The experimental study of bitumen extraction from Nigerian oil sand by supercritical carbon dioxide was carried out using a high-pressure extractor. Fifty grams (50 g) of oil sand was placed into a 100-mL extractor at a temperature of 110 °C and pressures of 50, 60, or 65 MPa for the interaction with pure carbon dioxide or modified by the addition of 3 g of ethanol or 2-propanol in three runs to investigate the co-solvent effect on recovery. The liquid recovery of bitumen, using pure carbon dioxide, was determined to be equal to 16.3%, on average, after three runs over the entire pressure range, with a maximum of 18.5% at 50 MPa. The addition of ethanol improved liquid recovery, while the addition of 2-propanol worsened it by ∼5% (on average). The maximum liquid recovery of 24.5% after three runs, using ethanol-modified carbon dioxide, was observed at 60 MPa. The average outgassing losses obtained with the addition of co-solvents increased in the following order: pure carbon dioxide (16.1%), ethanol (19.5%), 2-propanol (24.93%). The obtained bitumen fractions were upgraded by rejection of asphaltenes and petcoke. Chromatographic analysis (gas chromatography-mass spectroscopy, coupled with total ion chromatography (GC-MS TIC)) has shown that the composition of the collected fractions after the first runs is lighter than that observed after the subsequent runs. The fuel-related physicochemical properties of the extracted bitumen fractions were calculated using Khans correlations based on the refractive indices. The obtained characteristics matched those observed in the published data of maltene of Athabasca bitumen.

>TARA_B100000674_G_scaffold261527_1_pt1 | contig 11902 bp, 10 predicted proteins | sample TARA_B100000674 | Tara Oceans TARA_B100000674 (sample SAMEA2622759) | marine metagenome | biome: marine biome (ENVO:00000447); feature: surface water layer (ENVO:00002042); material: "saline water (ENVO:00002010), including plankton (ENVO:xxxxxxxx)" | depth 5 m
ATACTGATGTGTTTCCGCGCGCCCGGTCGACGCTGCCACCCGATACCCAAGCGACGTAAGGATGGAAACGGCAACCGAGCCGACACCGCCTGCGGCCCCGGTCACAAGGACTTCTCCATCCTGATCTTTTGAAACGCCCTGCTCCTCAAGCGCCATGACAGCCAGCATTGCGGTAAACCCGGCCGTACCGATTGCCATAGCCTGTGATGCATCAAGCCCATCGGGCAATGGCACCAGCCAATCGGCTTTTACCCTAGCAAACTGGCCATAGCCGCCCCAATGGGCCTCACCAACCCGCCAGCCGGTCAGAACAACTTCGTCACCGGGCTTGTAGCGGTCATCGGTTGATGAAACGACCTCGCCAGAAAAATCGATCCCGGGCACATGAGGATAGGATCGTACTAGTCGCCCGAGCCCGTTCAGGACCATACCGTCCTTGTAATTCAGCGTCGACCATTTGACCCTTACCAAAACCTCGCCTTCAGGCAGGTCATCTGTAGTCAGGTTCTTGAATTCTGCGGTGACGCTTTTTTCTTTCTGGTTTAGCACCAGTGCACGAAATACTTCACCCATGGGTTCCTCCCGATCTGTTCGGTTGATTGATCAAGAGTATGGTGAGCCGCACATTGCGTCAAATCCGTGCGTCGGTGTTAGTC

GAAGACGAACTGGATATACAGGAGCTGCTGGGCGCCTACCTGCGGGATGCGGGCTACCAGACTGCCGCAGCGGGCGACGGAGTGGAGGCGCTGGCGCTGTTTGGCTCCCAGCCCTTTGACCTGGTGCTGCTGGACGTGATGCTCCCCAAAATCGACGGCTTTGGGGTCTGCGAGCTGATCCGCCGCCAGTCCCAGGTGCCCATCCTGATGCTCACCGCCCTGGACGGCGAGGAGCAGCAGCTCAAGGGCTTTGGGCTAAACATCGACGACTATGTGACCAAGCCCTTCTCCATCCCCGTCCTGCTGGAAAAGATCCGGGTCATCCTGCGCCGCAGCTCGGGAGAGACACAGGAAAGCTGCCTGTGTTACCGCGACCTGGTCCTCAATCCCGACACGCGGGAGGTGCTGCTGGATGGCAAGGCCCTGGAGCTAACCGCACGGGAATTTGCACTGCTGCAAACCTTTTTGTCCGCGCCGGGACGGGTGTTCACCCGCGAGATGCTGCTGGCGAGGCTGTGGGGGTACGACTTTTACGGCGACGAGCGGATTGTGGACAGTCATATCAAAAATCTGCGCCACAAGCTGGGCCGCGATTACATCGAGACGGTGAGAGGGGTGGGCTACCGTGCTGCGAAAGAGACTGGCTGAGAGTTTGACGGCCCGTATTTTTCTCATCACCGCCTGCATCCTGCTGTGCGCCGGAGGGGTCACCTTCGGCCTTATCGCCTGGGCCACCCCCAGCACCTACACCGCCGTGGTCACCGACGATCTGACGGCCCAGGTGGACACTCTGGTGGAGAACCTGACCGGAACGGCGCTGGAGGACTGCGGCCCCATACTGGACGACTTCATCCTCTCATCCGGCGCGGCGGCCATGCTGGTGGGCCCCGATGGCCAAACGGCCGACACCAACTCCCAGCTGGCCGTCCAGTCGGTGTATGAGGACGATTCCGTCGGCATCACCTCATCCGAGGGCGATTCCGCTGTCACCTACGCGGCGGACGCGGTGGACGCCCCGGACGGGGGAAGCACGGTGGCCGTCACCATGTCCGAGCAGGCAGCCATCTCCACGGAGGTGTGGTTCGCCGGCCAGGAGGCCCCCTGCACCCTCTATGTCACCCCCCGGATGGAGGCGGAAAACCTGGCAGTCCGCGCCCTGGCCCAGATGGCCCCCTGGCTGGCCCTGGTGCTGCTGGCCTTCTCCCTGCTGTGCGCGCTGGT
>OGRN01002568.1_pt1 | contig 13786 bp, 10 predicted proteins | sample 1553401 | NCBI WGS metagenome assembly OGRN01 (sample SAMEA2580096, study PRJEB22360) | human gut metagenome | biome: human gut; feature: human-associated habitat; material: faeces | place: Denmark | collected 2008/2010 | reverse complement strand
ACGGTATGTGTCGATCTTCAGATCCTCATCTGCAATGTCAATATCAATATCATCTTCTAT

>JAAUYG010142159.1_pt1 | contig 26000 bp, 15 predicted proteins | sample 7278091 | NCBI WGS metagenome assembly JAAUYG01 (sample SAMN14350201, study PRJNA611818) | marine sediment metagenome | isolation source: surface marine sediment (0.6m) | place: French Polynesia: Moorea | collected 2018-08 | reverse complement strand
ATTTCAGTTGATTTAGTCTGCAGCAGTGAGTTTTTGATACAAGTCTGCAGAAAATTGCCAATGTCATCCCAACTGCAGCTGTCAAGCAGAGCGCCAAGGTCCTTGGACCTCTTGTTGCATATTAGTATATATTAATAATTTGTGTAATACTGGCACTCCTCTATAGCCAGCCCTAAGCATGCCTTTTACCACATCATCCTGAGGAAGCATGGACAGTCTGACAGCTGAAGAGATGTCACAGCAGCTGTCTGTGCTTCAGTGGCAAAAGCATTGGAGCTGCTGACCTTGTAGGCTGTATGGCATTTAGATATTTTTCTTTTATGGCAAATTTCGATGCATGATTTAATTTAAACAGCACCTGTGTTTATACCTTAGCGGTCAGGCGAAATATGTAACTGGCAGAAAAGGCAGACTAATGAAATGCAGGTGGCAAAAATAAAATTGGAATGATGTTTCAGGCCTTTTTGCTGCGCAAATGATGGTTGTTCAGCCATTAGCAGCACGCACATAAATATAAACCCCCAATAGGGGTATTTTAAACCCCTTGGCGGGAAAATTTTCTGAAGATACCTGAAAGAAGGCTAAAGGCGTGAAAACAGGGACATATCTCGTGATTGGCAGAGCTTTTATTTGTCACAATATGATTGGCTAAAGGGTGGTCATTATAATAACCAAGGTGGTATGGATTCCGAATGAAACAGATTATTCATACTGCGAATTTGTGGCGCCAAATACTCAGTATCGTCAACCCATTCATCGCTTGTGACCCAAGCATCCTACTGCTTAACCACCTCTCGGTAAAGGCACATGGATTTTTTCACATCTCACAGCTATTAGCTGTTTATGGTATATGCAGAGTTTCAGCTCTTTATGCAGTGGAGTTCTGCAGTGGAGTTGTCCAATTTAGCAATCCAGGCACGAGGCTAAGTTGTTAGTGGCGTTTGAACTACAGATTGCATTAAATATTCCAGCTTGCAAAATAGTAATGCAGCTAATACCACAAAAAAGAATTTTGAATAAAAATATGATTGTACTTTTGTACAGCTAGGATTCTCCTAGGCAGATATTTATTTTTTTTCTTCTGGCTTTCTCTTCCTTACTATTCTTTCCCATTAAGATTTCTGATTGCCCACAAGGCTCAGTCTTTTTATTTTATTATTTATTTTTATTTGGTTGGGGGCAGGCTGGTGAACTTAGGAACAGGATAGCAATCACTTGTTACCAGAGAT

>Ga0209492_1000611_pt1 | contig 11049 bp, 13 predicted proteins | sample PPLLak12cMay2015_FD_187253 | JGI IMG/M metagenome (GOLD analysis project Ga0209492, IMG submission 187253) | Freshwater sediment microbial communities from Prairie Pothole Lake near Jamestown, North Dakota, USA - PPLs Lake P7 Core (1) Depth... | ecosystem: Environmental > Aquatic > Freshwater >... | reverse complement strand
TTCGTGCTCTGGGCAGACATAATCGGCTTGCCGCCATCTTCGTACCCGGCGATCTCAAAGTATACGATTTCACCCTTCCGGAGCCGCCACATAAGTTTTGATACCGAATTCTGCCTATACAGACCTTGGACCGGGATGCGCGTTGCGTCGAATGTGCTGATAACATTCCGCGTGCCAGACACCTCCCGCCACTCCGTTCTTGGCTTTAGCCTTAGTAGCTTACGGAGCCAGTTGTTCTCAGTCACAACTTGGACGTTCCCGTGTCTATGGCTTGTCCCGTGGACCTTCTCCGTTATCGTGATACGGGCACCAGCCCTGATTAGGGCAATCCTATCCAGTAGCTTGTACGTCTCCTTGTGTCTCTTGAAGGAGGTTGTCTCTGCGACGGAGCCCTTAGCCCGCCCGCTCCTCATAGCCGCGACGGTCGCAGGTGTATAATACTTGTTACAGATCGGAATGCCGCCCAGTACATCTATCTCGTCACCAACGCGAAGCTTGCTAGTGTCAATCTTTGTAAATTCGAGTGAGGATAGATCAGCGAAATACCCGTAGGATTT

ASJC Scopus subject areas
- Chemical Engineering(all)
- Energy Engineering and Power Technology
- Fuel Technology